Following my recent post on the reasons why I switched from Micro Four Thirds to Full Frame mirrorless, I thought I should share my thoughts on lenses which work well for the A7 series.
As a Sony A7RII user, new to Sony, the choice of lenses is not far from infinite. This is both a good thing but also presents a challenge. Is so much choice… too much choice?
The first, easiest and most obvious thing to do is to look at Sony’s own lenses.
And just as their cameras have risen to the top, Sony’s lenses have gone a long way and now deliver really impressive results, especially when matched with a camera body they were designed for.
So you get yourself an A7RII body, what’s going to be the first lens you buy?
Your best option as a first lens would rather be a telephoto type 24-70mm to cover a bit of a wider focal, give you more flexibility and options, allowing you a little more fun than a prime.
I love primes don’t get me wrong.
So what lens for the Sony A7 series should I get?
Here are the ones I bought with my A7RII kit, and a little explanation why and how they are useful to me:
As I said, I think this is one lens everyone should have in a bag. Perfect for most applications it covers everything from Landscapes, macro, portraits, interiors, etc… It’s a big lens for sure, a bit pricey, but much less than a few primes to cover the same range.
With a fixed aperture of 2.8, this is one lens which could be enough on its own.
It saves you carrying three different primes and your shoulders and neck will thank you for that.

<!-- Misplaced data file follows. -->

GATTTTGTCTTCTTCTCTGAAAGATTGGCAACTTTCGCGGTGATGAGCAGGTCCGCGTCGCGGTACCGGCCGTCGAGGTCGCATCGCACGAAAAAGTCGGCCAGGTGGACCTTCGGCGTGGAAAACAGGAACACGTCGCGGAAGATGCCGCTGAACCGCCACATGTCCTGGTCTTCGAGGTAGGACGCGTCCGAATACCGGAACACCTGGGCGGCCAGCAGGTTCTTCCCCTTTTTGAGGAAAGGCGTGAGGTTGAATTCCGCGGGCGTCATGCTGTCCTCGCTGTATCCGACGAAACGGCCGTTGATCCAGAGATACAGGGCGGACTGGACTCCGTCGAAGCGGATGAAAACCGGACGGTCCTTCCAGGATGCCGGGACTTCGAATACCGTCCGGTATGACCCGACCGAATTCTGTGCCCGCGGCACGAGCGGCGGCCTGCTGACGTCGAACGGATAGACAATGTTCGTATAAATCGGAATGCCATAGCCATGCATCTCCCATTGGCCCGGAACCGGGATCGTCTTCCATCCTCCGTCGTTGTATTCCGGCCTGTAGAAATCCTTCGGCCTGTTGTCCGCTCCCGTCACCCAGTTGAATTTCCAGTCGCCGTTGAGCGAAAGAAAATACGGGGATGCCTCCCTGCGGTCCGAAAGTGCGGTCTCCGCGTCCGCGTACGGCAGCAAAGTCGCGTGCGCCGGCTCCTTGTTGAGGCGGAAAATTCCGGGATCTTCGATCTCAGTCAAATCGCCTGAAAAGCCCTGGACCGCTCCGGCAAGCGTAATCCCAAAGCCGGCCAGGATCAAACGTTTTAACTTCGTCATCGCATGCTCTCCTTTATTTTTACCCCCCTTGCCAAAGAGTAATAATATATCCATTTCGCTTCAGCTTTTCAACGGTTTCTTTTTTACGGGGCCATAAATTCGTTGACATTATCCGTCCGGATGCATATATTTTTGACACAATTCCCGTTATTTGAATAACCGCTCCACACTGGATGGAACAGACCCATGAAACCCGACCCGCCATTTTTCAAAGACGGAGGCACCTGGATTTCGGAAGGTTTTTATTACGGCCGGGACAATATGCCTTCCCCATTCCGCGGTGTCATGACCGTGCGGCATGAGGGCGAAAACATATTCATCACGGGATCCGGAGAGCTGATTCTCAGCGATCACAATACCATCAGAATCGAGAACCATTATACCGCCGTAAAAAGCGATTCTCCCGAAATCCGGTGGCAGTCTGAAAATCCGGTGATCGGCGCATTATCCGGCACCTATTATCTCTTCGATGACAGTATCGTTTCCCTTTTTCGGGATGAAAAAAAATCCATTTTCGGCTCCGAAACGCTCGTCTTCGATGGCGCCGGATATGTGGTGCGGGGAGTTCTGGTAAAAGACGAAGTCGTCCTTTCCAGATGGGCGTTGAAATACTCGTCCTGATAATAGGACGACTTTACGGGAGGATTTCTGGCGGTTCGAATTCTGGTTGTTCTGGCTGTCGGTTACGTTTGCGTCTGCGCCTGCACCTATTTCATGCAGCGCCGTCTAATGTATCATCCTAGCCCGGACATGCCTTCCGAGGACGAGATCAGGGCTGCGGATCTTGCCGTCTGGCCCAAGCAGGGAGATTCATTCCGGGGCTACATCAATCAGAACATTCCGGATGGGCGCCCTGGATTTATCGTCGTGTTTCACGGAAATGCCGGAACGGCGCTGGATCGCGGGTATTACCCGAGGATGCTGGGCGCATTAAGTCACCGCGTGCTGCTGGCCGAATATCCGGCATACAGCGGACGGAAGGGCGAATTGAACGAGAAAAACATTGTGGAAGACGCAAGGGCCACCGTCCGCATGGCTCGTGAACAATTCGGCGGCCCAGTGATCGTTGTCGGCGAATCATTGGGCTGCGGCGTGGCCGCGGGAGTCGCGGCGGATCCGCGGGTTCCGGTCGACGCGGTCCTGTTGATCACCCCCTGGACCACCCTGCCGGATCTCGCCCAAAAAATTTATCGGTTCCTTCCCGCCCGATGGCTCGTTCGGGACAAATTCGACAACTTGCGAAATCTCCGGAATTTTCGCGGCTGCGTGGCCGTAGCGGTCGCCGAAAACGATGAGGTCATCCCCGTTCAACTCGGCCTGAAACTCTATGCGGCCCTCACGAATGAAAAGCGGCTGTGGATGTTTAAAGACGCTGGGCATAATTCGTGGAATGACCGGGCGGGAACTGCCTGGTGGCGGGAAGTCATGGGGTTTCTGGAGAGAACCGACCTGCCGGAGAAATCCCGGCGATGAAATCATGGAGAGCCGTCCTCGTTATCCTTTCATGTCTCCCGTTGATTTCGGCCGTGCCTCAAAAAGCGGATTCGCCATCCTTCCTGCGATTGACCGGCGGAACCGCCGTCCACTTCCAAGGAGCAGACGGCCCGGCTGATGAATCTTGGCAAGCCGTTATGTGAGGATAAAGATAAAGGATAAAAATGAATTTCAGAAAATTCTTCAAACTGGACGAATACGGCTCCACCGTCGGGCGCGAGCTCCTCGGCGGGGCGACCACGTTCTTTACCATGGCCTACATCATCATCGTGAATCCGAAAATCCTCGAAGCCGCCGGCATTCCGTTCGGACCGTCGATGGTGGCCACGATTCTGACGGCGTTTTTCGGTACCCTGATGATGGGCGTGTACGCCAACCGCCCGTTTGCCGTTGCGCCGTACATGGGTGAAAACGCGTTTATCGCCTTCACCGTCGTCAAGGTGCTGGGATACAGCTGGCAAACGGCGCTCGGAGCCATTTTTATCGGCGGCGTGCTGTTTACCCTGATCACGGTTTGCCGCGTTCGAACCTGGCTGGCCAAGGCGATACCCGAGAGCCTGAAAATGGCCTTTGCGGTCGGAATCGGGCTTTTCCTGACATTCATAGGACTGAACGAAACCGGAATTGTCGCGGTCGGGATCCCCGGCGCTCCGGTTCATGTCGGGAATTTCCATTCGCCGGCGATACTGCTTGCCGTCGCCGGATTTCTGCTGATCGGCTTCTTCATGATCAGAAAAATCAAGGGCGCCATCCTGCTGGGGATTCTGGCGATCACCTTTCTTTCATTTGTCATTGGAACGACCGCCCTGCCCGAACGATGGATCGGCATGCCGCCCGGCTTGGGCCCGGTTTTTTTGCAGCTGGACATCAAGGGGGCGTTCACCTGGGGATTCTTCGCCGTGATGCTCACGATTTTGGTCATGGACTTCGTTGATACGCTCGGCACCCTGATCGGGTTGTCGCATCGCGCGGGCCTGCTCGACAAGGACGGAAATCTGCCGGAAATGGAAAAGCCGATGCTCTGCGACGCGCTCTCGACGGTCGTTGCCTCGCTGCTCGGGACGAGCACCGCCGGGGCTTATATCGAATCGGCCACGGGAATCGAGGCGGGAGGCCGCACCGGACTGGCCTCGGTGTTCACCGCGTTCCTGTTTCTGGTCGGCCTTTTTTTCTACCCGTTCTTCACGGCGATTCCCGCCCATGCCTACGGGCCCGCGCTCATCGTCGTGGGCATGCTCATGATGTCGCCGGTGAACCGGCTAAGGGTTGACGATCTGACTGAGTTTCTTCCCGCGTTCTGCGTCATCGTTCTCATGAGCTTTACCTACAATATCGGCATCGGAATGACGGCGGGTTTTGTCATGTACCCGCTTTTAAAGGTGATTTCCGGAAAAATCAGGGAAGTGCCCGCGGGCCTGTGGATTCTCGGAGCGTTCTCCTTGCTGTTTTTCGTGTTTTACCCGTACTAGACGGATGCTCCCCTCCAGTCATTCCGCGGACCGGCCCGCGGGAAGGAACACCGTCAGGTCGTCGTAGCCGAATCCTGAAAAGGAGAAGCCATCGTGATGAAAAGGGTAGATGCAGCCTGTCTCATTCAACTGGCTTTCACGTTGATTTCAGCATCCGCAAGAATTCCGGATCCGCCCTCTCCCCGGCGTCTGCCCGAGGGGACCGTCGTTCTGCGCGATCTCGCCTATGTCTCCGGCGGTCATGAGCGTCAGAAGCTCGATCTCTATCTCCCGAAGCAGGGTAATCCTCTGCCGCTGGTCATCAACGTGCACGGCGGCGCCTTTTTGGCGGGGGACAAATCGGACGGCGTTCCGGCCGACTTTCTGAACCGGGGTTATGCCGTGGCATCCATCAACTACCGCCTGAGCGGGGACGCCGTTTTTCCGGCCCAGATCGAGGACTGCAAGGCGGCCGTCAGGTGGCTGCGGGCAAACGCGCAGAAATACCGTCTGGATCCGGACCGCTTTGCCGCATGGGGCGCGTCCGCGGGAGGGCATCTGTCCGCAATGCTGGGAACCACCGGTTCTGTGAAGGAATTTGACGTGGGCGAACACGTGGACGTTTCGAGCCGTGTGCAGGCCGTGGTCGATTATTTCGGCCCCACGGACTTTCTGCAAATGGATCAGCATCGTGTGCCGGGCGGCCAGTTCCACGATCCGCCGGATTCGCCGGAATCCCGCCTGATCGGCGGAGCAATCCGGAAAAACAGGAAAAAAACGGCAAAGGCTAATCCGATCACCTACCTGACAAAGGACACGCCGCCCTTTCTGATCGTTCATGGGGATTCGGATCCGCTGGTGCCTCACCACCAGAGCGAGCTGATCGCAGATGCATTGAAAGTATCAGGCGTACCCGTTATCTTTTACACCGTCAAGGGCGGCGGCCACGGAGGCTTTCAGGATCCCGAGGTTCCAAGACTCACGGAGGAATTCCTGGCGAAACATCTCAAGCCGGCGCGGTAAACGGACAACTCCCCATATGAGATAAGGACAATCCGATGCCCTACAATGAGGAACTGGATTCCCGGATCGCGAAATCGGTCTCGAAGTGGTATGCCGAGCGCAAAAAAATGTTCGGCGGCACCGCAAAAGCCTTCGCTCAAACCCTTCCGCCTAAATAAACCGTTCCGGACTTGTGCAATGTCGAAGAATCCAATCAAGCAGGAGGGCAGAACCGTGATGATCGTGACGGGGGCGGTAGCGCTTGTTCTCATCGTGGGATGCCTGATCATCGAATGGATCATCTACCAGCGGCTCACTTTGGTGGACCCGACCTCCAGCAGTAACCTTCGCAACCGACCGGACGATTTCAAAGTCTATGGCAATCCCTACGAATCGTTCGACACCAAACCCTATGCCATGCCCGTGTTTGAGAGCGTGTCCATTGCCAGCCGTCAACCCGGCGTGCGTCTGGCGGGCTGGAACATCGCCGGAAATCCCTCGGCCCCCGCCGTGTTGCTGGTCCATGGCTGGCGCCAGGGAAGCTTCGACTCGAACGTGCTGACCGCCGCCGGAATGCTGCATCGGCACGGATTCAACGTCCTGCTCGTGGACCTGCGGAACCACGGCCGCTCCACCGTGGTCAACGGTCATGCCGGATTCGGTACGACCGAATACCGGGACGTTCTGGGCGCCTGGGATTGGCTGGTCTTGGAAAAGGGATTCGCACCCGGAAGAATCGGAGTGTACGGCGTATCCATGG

I use it lots for timelapse, landscapes and general commercial work.
This is an M mount lens originally intended for Leica cameras. I use it with a Metabones adaptor. It means the lens is a manual focus lens, which I love when in the mood for it.
This is the beauty of the A7RII in full display. I wanted a small lens for days I want my camera to be smaller and more discreet. That Voigtlander, even with the adaptor is tiny. Making the A7RII the perfect street photography camera.
A word of caution though, do not assume all lenses will deliver great results with adaptors, for example some Canon lenses just don’t focus as well when on the A7RII, so do your research online before buying it only to discover at your expense it doesn’t work that well.
So this was indeed my first lens for the A7RII. Fast focus, sharpness, colour rendition and contrast. I love this lens, and in low light with the A7RII, it gives you the gift of… night vision (there’s no other way to describe it).
I use it for street photography, it’s a great everyday lens and the most practical prime I think.
This is a great lens for portraits and for macro. I use it mostly for the latter to explore the world of small. This is the sharpest lens of my arsenal and DxO Mark rates it right up there among the sharpest of the lot.
The crown jewel. I can say this is the most expensive lens I’ve ever bought. It may seem ridiculous to spend so much on one, but this is an essential tool in my toolbox. With a constant aperture of 2.8, it’s the perfect companion to my 24-70 f2.8. With these two I can go away on a trip and know I cover the entire range, without having to sacrifice the light available to me.
Great for those minimal architecture shots and capturing details of London buildings.
Alright this is a cheap option but I wanted to include one, or rather affordable should I say and which still delivers good results.
This is a nifty little wide angle lens as you can use it with the Sony SEL075UWC 21mm f/2.8-22 Ultra Wide Converter Lens to turn it into a 21mm.
So here you go, these are what I felt were the most relevant buys to work alongside my A7RII.
Of course it’s me and it’s suitable to my photography, what’s good for your photography is for you to decide.
I still hope that helped a little
About the Author
London based Nicholas Goodden is a professional photographer specialising in urban and street photography. He is also a former Olympus Visionary and was voted one of the Top 20 UK Photographers on the Web in 2016. You can find out more about Nicholas and his work on his website, or reach out to him through Twitter. This article was also published here and shared with permission.